It’s raining outside. Last Friday in Anniston, and here I sit in my cluttered cubicle finding ways to pass time, waiting for phones calls from the National Guard and the VA. Four tabs sit at the top of my Safari: WordPress, Twitter, Facebook, and my email. Inbox (78). Still waiting for 79. Still hoping to click the tab to discover a new message from some newspaper I contacted during my job search. Four days left in Anniston. Soon I’ll have no where to go. Nothing to do but accept serving positions at two different restaurants in Tuscaloosa, Alabama. All while applying and waiting, applying and hoping that one day, someone will want me.
Sometimes I wonder if I wasted my time attending grad school. Perhaps I’m being a bit pessimistic here, but why did I put myself in debt only to continue waiting tables for the next week, month, year? I have received two callbacks, both promising, and both resulting in nothing. I dreamed about the moment for the past four years, the time when my schooling career comes to an end and I finally step foot into the real world, a place full of uncertainty and confusion, kissing ass, false hope, struggle, and disappointment. I don’t sound depressing at all. But it’s the truth. I spent the past year stressing and crying and working my butt to the bone just so I’ll have my Masters and perhaps a better chance of obtaining a job, only to become a server. Just so I can continue accepting $2 tips, scrubbing dried ketchup from tabletops, filling glasses of half-sweet/half-unsweet tea, and going home smelling like old grease.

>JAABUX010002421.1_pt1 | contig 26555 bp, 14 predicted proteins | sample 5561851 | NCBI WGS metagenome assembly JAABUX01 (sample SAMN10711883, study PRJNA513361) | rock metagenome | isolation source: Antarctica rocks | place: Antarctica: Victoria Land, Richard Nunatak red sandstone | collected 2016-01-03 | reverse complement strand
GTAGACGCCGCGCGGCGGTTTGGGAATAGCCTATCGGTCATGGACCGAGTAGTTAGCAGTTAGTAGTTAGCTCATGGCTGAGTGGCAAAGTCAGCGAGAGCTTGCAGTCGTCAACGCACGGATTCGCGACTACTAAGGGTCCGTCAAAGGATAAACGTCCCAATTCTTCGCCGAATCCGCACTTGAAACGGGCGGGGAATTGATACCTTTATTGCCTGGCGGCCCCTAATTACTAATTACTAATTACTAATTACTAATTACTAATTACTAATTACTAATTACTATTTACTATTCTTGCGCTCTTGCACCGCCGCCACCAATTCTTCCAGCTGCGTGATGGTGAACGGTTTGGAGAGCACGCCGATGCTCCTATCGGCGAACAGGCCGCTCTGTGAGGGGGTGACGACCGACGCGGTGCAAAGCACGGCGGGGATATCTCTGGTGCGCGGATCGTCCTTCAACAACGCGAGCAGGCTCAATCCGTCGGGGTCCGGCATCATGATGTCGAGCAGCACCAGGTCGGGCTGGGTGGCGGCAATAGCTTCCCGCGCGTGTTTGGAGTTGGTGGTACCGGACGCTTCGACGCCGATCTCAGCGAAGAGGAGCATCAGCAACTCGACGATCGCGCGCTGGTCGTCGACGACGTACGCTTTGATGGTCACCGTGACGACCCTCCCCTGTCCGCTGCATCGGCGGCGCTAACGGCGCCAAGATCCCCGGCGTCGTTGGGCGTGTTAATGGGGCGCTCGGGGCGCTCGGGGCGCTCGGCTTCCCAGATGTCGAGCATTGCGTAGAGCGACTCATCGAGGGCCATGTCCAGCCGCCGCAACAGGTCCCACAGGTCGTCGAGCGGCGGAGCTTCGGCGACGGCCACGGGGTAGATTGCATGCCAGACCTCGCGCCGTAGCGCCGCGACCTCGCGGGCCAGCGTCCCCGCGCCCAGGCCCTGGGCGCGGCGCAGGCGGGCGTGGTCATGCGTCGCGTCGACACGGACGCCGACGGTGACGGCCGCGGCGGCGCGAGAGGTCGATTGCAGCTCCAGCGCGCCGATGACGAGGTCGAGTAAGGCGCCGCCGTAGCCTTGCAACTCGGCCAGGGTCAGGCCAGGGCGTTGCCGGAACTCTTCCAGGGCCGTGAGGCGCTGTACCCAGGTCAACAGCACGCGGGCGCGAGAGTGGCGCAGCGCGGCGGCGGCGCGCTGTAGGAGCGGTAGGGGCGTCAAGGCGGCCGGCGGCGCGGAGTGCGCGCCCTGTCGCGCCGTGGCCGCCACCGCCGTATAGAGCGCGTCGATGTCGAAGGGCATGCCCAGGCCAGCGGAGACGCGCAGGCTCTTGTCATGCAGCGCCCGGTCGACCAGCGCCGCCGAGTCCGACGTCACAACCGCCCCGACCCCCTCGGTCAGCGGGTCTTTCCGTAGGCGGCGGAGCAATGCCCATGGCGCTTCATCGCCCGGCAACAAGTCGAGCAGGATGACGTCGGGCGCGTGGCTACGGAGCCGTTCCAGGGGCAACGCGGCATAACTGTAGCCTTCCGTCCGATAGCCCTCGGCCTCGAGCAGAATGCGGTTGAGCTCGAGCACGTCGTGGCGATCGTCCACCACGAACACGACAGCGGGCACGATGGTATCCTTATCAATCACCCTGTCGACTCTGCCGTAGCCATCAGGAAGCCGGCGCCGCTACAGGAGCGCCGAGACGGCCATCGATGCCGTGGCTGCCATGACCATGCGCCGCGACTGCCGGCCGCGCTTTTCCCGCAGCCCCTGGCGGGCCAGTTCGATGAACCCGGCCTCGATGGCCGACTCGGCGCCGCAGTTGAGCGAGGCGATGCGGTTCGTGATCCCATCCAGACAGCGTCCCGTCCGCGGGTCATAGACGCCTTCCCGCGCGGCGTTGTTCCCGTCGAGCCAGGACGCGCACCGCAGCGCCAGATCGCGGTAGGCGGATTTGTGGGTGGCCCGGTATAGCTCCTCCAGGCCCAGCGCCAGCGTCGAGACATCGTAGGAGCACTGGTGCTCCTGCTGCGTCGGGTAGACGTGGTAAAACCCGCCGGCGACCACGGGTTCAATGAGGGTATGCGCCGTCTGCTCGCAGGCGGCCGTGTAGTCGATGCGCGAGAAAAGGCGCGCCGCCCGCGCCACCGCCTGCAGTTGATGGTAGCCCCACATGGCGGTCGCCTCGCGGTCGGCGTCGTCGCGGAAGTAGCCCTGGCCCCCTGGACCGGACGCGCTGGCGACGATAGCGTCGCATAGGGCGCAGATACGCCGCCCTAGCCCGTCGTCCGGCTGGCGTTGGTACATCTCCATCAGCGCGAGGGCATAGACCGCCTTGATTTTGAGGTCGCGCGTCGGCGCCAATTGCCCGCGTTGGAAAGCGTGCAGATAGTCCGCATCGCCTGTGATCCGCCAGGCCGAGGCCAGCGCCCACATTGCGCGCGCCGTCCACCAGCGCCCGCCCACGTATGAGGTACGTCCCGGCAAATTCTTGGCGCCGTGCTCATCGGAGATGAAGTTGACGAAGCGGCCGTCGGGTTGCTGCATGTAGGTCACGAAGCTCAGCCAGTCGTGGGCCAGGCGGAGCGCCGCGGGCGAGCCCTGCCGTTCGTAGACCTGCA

What will become of me? It’s a scary thought, a intimidating point where I venture off to reality and hope that it doesn’t swallow me whole. All I want is the opportunity to tackle it head on.